Two posters so far have stated that they knew of other white children who were adopted by non-white families and that the family 'seemed' full of love, but I would rather get first hand accounts. Often, from the outside looking in there seems to be no problems. That is what so many would have guessed while watching my adoptive father and I when I was young. But the problems were very much there......
Just a reminder that the OP is specifically looking for first-hand accounts of this family scenario, i.e. you are the adopted parent or child.
Reply With Quote Quick reply to this message
 
Old 09-21-2012, 03:14 AM
 
Location: Chicago area
1,105 posts, read 2,897,482 times
Reputation: 2106
Quote:
Originally Posted by InsaneTraveler View Post
Are there any other white people out there that were adopted by non-white parents or just one non-white parent?

I am curious about this subject because I was adopted by a non-white man who my mother married shortly after my birth. After 25 years of life I see now how completely rare that situation is, though you often see white parents adopting non-white children. I did not meet my biological father until I was 19.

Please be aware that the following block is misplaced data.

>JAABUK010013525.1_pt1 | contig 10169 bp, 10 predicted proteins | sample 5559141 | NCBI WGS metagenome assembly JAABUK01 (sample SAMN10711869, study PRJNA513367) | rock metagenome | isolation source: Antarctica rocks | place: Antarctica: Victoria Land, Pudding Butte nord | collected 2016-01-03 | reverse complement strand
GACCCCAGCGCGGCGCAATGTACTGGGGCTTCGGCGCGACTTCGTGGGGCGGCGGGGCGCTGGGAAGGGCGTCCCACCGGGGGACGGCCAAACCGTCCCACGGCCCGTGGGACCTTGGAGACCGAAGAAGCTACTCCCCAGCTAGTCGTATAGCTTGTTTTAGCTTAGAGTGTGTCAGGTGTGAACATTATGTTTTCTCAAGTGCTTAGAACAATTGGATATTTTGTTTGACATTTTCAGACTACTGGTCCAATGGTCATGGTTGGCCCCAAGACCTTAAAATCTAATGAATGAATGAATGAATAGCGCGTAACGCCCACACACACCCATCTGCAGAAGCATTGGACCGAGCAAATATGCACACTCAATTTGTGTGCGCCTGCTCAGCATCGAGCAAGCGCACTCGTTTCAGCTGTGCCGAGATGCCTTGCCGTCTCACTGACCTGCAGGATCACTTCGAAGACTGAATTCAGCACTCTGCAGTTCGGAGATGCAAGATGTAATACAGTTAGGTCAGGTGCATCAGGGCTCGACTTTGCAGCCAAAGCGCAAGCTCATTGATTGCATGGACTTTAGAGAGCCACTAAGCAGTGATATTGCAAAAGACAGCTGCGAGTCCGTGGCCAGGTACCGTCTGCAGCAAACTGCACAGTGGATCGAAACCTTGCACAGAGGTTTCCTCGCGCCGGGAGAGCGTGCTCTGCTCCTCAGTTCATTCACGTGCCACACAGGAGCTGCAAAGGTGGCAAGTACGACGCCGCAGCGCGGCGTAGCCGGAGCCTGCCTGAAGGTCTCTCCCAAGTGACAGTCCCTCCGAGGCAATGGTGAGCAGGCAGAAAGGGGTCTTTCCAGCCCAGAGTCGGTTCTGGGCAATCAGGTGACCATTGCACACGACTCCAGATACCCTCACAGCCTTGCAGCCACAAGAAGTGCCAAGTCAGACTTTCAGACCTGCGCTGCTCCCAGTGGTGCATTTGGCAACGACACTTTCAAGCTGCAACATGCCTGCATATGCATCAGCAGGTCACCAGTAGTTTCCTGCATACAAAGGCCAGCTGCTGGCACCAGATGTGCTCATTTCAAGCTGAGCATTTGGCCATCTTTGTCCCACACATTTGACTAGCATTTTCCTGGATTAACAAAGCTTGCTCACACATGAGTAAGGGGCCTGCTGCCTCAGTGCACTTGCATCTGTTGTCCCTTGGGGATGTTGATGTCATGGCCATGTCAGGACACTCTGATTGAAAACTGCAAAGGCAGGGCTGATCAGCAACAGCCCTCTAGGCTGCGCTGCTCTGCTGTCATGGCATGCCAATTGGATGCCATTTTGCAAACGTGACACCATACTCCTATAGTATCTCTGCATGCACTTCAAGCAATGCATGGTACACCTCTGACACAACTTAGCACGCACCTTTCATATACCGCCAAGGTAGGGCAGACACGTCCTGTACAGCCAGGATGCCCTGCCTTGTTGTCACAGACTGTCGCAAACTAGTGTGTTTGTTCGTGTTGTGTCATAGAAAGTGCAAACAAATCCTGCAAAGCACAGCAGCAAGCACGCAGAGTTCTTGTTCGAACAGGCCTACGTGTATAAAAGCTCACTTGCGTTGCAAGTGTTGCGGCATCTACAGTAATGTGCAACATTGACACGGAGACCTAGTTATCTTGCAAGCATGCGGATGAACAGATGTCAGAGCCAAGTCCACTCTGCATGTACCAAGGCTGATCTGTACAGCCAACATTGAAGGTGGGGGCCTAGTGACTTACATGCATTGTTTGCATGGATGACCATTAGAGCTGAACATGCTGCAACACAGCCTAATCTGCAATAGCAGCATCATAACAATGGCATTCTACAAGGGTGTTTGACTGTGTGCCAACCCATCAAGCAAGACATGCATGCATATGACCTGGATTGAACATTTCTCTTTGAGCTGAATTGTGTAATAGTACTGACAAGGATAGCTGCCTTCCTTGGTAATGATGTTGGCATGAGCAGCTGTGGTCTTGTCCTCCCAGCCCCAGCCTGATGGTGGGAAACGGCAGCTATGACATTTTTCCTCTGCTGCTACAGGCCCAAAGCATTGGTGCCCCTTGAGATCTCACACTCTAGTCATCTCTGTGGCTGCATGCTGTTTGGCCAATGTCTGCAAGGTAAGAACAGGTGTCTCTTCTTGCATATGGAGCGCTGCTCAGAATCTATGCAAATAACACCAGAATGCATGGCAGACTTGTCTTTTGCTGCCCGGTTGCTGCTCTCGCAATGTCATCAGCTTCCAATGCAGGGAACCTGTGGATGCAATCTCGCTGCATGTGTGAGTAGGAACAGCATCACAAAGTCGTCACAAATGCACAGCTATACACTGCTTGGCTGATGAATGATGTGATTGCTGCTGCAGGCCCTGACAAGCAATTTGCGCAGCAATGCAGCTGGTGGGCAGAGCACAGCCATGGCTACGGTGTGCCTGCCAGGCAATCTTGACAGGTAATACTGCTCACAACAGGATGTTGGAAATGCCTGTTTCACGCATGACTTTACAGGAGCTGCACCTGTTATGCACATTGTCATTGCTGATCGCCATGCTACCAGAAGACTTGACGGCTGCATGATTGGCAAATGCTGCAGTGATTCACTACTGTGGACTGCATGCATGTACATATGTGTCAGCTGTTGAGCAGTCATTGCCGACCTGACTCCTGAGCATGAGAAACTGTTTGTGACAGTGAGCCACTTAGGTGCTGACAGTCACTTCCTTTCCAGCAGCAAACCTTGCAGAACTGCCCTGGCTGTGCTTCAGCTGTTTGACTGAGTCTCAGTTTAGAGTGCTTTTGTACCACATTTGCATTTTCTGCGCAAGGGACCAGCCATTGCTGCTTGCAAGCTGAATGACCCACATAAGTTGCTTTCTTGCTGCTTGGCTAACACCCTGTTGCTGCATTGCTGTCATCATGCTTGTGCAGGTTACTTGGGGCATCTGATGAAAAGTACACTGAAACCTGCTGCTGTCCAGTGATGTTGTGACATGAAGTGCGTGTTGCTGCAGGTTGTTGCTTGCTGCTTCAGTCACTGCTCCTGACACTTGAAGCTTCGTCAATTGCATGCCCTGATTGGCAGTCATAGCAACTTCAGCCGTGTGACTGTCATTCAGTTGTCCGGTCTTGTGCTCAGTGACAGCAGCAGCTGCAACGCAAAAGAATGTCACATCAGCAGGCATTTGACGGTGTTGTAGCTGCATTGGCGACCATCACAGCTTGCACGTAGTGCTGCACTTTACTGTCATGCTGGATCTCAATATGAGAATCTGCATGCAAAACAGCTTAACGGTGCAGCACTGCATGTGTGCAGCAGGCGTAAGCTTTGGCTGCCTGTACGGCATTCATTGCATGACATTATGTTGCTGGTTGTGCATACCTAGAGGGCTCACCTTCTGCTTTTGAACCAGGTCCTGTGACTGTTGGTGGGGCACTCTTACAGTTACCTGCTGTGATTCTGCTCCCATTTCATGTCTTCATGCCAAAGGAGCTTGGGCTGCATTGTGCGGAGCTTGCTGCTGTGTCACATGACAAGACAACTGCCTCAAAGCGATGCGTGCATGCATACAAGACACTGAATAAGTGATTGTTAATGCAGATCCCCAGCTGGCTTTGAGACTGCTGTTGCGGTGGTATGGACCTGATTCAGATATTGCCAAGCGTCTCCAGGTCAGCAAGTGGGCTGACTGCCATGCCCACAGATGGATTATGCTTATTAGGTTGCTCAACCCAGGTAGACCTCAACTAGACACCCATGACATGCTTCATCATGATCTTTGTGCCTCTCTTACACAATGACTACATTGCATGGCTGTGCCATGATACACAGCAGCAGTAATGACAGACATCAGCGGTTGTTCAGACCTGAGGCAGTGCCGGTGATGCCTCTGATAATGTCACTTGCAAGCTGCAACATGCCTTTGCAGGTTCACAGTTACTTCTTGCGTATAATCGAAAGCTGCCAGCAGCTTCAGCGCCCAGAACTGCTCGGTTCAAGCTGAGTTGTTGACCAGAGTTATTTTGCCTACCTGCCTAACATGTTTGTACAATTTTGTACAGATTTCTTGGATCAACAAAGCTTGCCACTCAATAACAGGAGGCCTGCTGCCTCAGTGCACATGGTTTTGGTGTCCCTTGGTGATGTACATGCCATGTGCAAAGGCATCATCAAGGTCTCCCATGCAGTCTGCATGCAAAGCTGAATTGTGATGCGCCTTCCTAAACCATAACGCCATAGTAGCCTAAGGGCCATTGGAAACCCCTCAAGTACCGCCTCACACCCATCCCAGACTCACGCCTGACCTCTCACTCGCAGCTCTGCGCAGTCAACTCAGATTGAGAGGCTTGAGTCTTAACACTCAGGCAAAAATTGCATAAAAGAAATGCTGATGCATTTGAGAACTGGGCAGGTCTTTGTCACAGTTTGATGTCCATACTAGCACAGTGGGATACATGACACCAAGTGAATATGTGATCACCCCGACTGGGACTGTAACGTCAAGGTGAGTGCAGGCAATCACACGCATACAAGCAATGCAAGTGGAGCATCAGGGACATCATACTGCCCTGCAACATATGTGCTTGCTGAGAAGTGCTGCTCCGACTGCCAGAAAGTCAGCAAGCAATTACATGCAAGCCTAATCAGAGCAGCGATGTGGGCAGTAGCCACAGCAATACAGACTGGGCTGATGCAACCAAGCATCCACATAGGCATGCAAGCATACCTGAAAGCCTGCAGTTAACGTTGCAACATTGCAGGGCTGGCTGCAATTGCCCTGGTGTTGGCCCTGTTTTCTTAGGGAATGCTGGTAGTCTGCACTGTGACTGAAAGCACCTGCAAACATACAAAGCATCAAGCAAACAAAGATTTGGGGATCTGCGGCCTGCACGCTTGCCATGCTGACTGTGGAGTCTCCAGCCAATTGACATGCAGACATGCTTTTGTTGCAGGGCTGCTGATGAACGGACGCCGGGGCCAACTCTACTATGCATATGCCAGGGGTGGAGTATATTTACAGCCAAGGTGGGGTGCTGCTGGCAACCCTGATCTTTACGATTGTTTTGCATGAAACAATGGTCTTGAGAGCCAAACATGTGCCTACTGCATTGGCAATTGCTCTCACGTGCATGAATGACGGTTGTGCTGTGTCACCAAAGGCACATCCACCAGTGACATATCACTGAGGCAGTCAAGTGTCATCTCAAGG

To those of you who have been in a similar situation as I, how did your bonding go with your adoptive parents/parent and did race play a role in your bonding with your parent/parents?

I was never able to bond with my adoptive father. A few years back I even paid a judge to return my name back to my mother's father's last name because I just never looked at the hispanic man my mother married (and is now divorced to) as a father. We were just too different in terms of hobbies, interests, values, and yes, color. I think people want to try to downplay the role that race plays in adoption, when it is a very real thing that can create very unique troubles for both the parents and children in the situation. At one time in my child hood I was even calling my adoptive father very racist names in retaliation to his discipline. This of course quickly landed me in a shrinks office for the entirety of 5th grade.

Today, I keep a cordial relationship with my adoptive father. We talk every few months or so. He knows I no longer share his name and he didn't ask why I changed it when I told him. His response was merely a "well, I am sure you have your reasons".